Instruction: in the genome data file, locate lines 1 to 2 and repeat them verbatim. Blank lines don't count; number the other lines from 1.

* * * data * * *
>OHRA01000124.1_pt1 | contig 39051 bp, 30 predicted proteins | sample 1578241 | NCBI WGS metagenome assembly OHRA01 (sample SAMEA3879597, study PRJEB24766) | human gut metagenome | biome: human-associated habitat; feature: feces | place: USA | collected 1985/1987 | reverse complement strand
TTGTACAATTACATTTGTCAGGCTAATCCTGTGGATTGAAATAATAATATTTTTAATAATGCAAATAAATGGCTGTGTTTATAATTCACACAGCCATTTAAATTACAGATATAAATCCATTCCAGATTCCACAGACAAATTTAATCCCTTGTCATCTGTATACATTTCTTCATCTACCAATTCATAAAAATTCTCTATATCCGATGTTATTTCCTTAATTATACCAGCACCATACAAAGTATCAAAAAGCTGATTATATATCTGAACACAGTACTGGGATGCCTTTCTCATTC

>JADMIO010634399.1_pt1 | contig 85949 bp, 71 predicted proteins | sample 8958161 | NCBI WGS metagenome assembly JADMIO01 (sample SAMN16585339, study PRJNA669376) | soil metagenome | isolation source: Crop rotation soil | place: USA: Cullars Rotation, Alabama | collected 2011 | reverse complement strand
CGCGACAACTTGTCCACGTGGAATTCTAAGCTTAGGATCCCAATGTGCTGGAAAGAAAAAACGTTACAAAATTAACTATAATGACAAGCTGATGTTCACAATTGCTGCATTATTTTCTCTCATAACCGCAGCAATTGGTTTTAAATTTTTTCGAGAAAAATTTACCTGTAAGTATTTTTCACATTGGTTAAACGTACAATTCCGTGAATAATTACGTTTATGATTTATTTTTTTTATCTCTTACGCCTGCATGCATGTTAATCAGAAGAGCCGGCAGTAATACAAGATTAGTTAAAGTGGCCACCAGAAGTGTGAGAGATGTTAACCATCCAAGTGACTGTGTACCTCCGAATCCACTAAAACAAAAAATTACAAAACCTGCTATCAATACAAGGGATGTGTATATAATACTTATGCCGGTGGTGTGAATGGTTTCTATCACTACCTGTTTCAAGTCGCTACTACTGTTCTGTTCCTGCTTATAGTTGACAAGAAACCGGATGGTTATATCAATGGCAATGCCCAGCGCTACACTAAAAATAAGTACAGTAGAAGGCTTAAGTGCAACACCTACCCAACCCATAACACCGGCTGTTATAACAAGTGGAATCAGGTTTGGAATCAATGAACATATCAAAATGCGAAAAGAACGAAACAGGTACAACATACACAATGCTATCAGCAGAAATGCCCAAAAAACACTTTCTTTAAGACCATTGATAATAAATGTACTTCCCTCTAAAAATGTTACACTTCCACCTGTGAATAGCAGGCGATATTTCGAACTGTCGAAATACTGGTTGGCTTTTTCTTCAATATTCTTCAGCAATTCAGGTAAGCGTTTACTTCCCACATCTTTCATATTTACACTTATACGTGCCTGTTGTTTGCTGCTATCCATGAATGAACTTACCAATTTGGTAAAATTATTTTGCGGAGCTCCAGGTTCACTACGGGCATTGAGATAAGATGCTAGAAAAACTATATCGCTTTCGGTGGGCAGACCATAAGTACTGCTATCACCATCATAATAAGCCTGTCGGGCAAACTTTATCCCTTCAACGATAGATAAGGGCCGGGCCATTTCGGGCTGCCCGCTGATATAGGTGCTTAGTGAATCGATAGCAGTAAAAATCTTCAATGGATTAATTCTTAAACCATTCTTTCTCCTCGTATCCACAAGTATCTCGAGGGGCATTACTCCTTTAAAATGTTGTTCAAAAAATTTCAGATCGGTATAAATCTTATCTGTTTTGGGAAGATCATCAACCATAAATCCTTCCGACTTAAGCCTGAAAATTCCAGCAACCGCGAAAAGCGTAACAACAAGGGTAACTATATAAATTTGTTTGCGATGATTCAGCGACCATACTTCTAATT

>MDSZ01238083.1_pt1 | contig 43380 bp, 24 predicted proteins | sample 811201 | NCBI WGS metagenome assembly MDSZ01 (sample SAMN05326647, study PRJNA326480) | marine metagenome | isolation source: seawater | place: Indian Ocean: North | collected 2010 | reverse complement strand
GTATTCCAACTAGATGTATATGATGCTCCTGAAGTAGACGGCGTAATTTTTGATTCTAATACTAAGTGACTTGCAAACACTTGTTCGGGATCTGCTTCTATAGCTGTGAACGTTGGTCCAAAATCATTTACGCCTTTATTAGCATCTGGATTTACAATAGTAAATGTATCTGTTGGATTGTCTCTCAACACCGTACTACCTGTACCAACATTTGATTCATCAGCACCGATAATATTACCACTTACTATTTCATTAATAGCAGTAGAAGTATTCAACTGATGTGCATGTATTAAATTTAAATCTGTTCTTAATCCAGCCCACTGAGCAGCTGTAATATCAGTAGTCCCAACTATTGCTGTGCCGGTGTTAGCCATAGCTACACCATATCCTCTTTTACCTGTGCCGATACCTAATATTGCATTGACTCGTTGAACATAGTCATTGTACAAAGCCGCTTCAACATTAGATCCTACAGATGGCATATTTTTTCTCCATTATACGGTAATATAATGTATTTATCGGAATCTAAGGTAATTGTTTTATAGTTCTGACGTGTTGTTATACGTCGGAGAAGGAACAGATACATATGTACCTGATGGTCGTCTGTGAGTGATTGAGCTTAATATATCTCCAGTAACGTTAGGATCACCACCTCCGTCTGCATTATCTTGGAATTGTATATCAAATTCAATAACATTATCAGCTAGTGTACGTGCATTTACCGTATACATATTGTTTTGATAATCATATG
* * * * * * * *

>OHRA01000124.1_pt1 | contig 39051 bp, 30 predicted proteins | sample 1578241 | NCBI WGS metagenome assembly OHRA01 (sample SAMEA3879597, study PRJEB24766) | human gut metagenome | biome: human-associated habitat; feature: feces | place: USA | collected 1985/1987 | reverse complement strand
TTGTACAATTACATTTGTCAGGCTAATCCTGTGGATTGAAATAATAATATTTTTAATAATGCAAATAAATGGCTGTGTTTATAATTCACACAGCCATTTAAATTACAGATATAAATCCATTCCAGATTCCACAGACAAATTTAATCCCTTGTCATCTGTATACATTTCTTCATCTACCAATTCATAAAAATTCTCTATATCCGATGTTATTTCCTTAATTATACCAGCACCATACAAAGTATCAAAAAGCTGATTATATATCTGAACACAGTACTGGGATGCCTTTCTCATTC